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Internationalizing Strings

Mule supports internationalization of exception messages and any other type of string message.

Internationalized Messages

Mule uses the Java ResourceBundle class to load messages from properties files on the classpath based on the current system’s locale. Mule provides a full set of messages in English.

Mule’s internationalized messages are represented by the org.mule.config.i18n.Message class. Instances are constructed with a message ID and zero or more message parameters. You can see a list of core messages that Mule provides in META-INF/service/org/mule/i18n/core-messages.properties.

You never create instances of Message directly. Instead, you use subclasses of MessageFactory. The messages for Mule’s core project are accessible through the org.mule.config.i18n.CoreMessages class.

Each of Mule’s modules and transports has such a messages class. Its name is equal to the module with Messages appended. For example, for the JMS transport you uses JmsMessages to retrieve messages.

The dedicated messages class per module/transport has the following advantages:

  • Encapsulation of the message code.

  • Client code is not cluttered with Message constructors.

  • Client code has typesafe access to its messages.

  • Client code is not cluttered with formatting of message parameters. Instead, you handle this in the module-specific messages class.

Exceptions

MuleException is the base class of all Mule checked exceptions and can only be constructed using internationalized messages. To create a message for an exception, you use MuleExtension as follows:


         
      
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MuleException e = new MuleException(CoreMessages.failedToGetPooledObject());
throw e;

Using Custom Message Bundles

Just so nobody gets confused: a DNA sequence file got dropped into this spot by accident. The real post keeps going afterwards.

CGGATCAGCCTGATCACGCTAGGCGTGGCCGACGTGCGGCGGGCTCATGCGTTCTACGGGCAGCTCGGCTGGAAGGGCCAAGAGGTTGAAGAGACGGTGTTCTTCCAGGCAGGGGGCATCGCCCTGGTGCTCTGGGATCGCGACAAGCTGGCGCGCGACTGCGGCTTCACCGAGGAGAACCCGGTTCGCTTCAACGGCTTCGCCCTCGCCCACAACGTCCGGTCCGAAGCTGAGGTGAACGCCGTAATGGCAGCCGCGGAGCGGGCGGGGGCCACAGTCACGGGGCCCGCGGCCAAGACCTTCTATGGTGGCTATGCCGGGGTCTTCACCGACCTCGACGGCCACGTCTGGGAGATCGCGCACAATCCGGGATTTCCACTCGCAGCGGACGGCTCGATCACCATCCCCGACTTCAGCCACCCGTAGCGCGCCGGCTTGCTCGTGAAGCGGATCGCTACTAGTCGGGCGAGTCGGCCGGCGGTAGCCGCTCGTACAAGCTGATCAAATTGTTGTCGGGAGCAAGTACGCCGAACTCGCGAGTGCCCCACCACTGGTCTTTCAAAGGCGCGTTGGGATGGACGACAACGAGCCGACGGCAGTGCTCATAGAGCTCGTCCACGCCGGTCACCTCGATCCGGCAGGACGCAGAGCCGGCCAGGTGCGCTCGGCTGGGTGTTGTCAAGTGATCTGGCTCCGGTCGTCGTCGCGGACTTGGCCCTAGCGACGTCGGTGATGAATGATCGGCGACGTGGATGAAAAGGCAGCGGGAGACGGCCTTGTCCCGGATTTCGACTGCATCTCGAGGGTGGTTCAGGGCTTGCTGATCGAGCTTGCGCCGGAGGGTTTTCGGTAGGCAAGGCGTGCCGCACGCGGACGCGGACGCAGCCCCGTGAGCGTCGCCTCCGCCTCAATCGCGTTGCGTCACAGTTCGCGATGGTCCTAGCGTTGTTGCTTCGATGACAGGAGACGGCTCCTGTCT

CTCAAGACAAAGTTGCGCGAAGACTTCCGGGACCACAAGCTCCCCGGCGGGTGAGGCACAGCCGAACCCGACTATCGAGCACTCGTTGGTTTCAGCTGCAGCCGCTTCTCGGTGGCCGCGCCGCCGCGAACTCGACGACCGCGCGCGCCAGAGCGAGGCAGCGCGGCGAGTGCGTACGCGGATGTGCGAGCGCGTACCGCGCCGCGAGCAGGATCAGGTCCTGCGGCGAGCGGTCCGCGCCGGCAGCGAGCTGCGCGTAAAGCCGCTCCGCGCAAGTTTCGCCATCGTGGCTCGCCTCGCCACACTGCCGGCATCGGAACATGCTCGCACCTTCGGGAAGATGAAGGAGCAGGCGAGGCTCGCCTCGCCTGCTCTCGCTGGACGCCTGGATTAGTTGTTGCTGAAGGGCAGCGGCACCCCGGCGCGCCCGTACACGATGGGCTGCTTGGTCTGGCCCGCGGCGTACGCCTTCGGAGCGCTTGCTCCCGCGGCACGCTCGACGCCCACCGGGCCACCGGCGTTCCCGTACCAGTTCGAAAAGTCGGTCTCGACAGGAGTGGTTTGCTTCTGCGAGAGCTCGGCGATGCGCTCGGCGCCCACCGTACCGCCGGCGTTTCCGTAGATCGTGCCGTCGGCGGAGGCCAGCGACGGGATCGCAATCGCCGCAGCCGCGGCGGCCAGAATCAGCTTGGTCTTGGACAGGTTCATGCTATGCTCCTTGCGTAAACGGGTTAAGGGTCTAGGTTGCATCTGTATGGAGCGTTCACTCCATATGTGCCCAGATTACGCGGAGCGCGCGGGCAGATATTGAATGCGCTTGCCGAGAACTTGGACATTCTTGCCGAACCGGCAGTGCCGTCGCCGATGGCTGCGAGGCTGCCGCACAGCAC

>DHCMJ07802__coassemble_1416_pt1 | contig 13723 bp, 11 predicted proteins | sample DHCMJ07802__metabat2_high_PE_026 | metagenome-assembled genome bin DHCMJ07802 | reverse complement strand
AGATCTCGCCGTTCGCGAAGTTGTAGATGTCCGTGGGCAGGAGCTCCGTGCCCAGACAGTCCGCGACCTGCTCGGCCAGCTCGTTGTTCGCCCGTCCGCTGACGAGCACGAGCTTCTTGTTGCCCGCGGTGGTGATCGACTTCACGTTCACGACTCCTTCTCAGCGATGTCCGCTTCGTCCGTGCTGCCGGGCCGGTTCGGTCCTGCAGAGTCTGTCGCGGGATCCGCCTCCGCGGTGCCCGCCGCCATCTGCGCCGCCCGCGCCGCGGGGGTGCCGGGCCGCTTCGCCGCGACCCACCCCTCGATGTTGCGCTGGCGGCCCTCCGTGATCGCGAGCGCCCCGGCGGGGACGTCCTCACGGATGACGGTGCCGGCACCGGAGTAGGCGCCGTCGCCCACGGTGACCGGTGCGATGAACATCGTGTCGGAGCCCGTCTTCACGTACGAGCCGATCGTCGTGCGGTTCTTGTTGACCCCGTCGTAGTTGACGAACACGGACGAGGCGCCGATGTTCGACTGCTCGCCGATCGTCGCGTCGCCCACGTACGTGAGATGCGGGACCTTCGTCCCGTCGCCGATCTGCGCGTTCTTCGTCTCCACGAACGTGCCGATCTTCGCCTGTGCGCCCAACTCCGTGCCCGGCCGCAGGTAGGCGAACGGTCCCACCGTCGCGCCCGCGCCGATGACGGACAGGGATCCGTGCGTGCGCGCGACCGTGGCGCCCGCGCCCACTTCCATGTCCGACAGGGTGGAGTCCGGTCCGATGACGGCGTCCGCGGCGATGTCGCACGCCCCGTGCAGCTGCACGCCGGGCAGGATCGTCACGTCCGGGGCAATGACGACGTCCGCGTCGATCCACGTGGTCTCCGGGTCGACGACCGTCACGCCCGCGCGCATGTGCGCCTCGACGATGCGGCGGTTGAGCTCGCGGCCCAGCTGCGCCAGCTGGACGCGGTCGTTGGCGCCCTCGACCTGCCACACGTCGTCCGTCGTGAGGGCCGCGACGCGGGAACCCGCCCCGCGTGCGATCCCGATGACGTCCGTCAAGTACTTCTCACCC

When writing Mule extensions or applications that uses the Mule internationalization class, you can supply custom message bundles containing messages specific to your extension or application. You create a resource bundle as follows:


         
      
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1=Error message one
2=Error message with 2 parameters; param {0} and param {1}
...

Where the number is the message ID and the actual message comes after. Note that message parameters are specified using '{0}' notation, which is standard when using the Java MessageFormat class.

The file should be named x-messages.properties where x is the identifying name for this bundle. You must place this file either in your JAR file under META-INF/services/org/mule/i18n/x-messages.properties or any other location on the classpath.

To access the messages of your own resource bundle, you create a subclass of MessageFactory as follows:


         
      
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public class MyMessages extends MessageFactory
{
    // getBundlePath puts together the correct path (META-INF/services/org/mule/i18n/my-messages.properties)
    private static final String BUNDLE_PATH = getBundlePath("my");

    public static Message errorMessageOne()
    {
        return createMessage(BUNDLE_PATH, 1);
    }

    public static Message anotherErrorMessage(Object param1, Object param2)
    {
        createMessage(BUNDLE_PATH, 2, param1, param2);
    }
}

To load a message from this bundle, pass in the resource bundle name as follows:


         
      
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Message m = MyMessages.anotherErrorMessage("one", "two");
System.out.pritln(m.toString());

This loads the message with ID 2 from x-messages.properties, formats the message with the parameters "one" and "two", and prints out the message to System.out as follows:

Error message with 2 parameters; param one and param two

Creating Message Instances from your Code

If you need Message instances from your custom code (for example, from a custom transformer), you create them as follows:

Message myMessage = MessageFactory.createStaticMessage("Oops");